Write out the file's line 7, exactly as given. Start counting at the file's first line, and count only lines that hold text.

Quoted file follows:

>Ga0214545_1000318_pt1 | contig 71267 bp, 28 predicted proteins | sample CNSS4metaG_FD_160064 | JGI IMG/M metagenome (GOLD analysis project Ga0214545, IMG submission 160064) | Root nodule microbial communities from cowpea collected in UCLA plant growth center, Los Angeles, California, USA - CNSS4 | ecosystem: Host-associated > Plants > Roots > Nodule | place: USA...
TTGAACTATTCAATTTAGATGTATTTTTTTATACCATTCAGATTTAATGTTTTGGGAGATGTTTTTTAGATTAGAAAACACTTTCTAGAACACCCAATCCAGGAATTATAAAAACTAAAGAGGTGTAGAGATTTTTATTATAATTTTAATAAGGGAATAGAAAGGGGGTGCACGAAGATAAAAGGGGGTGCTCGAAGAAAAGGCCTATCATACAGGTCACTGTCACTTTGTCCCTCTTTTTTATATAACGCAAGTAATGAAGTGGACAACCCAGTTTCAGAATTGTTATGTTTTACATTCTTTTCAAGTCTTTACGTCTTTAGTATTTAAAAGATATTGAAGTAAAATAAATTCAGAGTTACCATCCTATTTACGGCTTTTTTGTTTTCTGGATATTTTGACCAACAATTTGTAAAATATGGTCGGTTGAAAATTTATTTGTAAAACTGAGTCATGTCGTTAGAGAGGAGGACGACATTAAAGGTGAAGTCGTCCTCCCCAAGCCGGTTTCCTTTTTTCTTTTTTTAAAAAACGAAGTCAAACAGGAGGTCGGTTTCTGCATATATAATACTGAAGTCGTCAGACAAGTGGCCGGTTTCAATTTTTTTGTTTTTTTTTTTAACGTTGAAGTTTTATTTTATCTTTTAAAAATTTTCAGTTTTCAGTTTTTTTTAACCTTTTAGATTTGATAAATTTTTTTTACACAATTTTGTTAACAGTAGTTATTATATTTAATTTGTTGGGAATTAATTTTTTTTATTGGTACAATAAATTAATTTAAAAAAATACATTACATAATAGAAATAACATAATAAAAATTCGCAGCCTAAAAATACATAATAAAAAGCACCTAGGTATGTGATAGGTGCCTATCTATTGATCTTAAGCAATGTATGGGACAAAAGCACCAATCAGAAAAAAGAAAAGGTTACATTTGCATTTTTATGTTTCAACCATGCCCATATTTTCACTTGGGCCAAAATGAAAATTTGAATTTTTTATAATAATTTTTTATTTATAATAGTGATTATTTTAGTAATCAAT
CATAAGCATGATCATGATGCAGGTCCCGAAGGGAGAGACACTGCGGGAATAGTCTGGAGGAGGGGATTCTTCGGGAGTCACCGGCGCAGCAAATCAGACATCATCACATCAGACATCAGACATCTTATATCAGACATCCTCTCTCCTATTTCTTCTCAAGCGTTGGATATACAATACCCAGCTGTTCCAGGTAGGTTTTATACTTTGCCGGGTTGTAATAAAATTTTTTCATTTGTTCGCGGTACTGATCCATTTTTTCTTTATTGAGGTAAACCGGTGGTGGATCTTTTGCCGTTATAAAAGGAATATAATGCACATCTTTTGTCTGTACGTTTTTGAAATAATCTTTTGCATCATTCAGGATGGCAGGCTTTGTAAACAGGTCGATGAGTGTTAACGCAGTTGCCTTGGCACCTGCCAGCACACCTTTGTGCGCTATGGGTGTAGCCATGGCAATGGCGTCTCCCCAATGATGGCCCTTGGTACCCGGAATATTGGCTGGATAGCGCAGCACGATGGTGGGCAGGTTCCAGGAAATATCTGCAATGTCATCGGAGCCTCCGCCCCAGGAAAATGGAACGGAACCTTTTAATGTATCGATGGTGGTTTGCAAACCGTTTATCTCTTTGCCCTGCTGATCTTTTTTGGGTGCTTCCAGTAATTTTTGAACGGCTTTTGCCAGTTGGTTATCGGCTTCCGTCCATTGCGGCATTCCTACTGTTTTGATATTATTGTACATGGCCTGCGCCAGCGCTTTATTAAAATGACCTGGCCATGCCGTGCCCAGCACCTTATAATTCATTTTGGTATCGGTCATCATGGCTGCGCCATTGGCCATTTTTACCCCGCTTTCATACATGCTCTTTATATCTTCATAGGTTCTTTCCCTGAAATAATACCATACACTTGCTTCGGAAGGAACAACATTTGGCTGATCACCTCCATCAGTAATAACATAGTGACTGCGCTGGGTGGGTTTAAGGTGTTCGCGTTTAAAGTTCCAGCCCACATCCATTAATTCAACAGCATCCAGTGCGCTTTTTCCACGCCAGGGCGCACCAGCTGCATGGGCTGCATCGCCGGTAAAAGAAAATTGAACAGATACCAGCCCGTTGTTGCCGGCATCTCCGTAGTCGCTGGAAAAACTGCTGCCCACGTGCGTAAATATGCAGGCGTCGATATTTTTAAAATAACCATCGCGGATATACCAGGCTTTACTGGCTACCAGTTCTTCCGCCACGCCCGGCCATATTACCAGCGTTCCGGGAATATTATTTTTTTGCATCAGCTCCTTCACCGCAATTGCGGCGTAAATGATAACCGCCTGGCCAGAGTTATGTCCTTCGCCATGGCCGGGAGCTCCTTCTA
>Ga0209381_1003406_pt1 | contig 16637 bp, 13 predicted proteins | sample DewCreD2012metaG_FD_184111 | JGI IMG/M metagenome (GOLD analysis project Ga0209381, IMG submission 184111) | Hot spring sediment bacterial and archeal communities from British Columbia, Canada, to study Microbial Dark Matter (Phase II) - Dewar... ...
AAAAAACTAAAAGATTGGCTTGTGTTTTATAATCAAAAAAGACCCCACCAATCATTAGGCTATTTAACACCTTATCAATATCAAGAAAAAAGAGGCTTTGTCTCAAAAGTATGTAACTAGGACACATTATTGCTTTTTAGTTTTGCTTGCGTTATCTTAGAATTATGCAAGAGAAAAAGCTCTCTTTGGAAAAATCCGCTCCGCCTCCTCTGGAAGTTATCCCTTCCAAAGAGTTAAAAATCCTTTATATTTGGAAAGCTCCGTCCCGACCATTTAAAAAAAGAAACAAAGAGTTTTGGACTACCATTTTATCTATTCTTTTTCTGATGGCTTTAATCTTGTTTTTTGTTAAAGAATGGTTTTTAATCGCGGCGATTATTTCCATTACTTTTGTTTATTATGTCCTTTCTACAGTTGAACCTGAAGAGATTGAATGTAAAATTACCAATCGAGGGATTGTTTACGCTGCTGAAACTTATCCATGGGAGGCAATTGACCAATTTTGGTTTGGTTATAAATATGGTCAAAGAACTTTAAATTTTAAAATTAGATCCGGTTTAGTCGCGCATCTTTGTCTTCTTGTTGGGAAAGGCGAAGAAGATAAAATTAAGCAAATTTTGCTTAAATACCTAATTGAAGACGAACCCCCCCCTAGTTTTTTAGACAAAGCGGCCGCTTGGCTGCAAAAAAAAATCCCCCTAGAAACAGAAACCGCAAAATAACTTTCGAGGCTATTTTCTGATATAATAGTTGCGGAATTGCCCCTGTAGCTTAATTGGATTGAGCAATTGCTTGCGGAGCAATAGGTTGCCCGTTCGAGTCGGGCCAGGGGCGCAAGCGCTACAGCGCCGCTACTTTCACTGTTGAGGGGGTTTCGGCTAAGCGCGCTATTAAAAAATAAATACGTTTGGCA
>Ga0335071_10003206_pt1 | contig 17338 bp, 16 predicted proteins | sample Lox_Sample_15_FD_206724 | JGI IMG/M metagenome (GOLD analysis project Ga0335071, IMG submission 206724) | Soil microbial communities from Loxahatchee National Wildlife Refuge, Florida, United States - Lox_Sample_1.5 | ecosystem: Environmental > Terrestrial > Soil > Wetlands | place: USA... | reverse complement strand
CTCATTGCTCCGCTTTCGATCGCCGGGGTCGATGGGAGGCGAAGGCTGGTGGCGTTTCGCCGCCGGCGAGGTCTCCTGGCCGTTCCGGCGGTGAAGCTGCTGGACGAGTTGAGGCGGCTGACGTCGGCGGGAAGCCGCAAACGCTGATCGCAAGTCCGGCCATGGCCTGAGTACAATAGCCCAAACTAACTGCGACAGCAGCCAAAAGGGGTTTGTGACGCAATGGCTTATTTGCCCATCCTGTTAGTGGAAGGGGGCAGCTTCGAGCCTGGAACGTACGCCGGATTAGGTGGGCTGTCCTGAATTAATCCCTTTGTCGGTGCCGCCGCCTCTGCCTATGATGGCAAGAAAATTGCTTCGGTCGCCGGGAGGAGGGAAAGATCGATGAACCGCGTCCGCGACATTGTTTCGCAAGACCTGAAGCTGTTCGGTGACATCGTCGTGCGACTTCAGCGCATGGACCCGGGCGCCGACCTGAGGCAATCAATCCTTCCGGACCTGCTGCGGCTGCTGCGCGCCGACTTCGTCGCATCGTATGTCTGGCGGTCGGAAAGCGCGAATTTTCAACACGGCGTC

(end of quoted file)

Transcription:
CTCATTGCTCCGCTTTCGATCGCCGGGGTCGATGGGAGGCGAAGGCTGGTGGCGTTTCGCCGCCGGCGAGGTCTCCTGGCCGTTCCGGCGGTGAAGCTGCTGGACGAGTTGAGGCGGCTGACGTCGGCGGGAAGCCGCAAACGCTGATCGCAAGTCCGGCCATGGCCTGAGTACAATAGCCCAAACTAACTGCGACAGCAGCCAAAAGGGGTTTGTGACGCAATGGCTTATTTGCCCATCCTGTTAGTGGAAGGGGGCAGCTTCGAGCCTGGAACGTACGCCGGATTAGGTGGGCTGTCCTGAATTAATCCCTTTGTCGGTGCCGCCGCCTCTGCCTATGATGGCAAGAAAATTGCTTCGGTCGCCGGGAGGAGGGAAAGATCGATGAACCGCGTCCGCGACATTGTTTCGCAAGACCTGAAGCTGTTCGGTGACATCGTCGTGCGACTTCAGCGCATGGACCCGGGCGCCGACCTGAGGCAATCAATCCTTCCGGACCTGCTGCGGCTGCTGCGCGCCGACTTCGTCGCATCGTATGTCTGGCGGTCGGAAAGCGCGAATTTTCAACACGGCGTC